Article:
Florida Cabinet denies Lowe’s move of Urban Development Boundary

According to the Miami Herald, the State Cabinet voted 3 to 1, siding with an administrative law judge, to reject the County Commission’s move of the Urban Development Boundary for a Lowe’s store.  The County Attorney signaled that it was over for the County. Lowe’s might appeal. 

The Urban Environment League was a founding member and driving force in the  Hold the Line movement which was a broad coalition of people, government entities and groups in favor of holding the line on development in areas not served by infrastructure. The UEL agrees with the ruling, we don’t think it is the time to move the UDB line.
The Miami Herald says:
Environmentalists and urban planners hailed the decision, saying it sets a precedent for dealing with counties that attempt to bend state growth management laws and allow sprawl. They hope the ruling will halt attempts by politically powerful developers who are seeking to move development boundaries in other counties, including the creation of a new suburb on the Everglades’ doorstep in Miami-Dade called Parkland.
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3 Comments

  1. Anonymous

    Thank you for helping to educate county residents about the Urban Development Boundary. Too bad the other application was approved.

  2. Anonymous

    Hey, UEL! I'm confused. I read in the South Florida Business Journal that the Governor and Cabinet gave Miami-Dade County permission to move the UDB for an office retail project at the same time they rejected Lowes. Are we OK with that? Are we experiencing some shortage of office retail? The story also said that the whole Cabinet, with the exception of Charles Bronson, voted to approve the project. Alex Sink, say it isn't so!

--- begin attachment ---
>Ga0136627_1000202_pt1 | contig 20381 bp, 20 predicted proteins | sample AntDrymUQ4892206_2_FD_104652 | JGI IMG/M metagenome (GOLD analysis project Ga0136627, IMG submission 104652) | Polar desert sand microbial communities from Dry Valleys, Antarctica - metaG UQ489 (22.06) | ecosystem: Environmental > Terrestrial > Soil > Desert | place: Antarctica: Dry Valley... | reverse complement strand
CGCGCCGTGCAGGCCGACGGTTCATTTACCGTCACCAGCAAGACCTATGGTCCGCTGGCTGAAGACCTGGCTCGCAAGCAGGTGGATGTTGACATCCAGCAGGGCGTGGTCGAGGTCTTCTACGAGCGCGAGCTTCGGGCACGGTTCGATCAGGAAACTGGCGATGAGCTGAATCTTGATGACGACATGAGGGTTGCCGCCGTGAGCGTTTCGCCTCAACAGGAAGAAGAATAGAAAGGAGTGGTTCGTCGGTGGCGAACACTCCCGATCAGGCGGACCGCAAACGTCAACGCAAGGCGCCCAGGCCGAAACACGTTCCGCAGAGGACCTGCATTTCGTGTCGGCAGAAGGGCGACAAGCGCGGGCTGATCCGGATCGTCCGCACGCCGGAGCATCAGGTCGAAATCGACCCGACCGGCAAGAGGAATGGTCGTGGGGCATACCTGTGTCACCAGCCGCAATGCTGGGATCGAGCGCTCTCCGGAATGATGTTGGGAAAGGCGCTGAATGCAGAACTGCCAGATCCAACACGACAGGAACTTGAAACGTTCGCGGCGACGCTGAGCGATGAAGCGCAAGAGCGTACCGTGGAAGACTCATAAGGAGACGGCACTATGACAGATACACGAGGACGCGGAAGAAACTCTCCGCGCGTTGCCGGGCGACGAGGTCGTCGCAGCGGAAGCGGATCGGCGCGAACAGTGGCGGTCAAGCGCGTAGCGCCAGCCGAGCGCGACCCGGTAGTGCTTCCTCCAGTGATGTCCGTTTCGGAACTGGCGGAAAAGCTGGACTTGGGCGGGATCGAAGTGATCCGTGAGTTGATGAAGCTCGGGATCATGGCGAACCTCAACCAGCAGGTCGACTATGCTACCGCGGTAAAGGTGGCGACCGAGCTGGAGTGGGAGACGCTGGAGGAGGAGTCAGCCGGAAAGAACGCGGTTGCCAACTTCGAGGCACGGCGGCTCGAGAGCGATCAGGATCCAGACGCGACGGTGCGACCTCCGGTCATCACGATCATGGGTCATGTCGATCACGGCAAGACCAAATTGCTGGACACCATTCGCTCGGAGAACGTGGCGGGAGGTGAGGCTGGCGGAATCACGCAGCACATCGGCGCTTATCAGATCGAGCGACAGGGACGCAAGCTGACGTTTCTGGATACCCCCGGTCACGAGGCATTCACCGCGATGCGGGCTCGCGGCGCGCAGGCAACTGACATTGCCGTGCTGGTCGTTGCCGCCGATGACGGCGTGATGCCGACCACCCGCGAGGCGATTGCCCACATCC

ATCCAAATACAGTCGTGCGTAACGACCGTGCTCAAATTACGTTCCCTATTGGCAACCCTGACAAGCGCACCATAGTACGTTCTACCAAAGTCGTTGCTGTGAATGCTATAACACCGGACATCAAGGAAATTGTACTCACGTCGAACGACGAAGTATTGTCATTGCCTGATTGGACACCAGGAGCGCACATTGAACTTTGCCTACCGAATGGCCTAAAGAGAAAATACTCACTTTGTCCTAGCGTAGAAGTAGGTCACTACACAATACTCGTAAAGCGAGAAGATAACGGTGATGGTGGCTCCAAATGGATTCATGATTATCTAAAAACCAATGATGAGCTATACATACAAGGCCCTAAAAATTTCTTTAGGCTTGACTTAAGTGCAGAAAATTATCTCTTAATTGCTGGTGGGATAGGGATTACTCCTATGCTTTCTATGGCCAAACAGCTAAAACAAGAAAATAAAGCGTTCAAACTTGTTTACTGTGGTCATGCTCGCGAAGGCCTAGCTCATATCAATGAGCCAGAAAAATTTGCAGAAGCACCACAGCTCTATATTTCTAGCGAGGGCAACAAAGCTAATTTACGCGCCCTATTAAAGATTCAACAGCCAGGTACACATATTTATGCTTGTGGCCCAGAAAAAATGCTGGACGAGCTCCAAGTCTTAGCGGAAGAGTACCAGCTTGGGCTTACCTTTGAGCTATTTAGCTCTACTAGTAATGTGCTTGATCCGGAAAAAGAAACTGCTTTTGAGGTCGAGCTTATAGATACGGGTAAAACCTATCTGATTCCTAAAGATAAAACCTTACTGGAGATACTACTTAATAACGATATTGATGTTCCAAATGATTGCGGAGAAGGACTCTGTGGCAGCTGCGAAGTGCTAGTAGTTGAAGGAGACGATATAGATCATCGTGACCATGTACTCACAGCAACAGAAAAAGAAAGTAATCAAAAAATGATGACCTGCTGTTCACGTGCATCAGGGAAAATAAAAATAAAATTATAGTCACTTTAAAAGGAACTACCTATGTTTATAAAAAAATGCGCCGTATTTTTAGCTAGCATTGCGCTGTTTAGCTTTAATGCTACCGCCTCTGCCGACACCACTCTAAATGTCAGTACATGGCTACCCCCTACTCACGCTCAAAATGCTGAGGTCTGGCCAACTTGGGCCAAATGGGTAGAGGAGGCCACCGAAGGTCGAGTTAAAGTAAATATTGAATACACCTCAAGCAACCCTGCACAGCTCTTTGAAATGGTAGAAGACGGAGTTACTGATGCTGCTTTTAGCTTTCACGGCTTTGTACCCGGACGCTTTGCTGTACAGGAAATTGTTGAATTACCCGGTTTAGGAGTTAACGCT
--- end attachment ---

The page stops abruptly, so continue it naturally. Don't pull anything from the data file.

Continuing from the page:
3. UEL

    The SFBJ elected to look at this with the glass 1/2 empty. We prefer a 1/2 full view. What you said is true, but it was never expected that the Brown application would be denied because of its unique location surrounded by development and a road and it is an odd shaped parcel. We are happy that the Lowe's was denied. The way the vote was taken — we believe that the decision was, do you upheld the ALJ findings or not. We preferred that they did, so in our opinion Sink was on the right side of the vote. To NOT uphold his opinion would have opened the door to BOTH being approved. Bronson: No hero.

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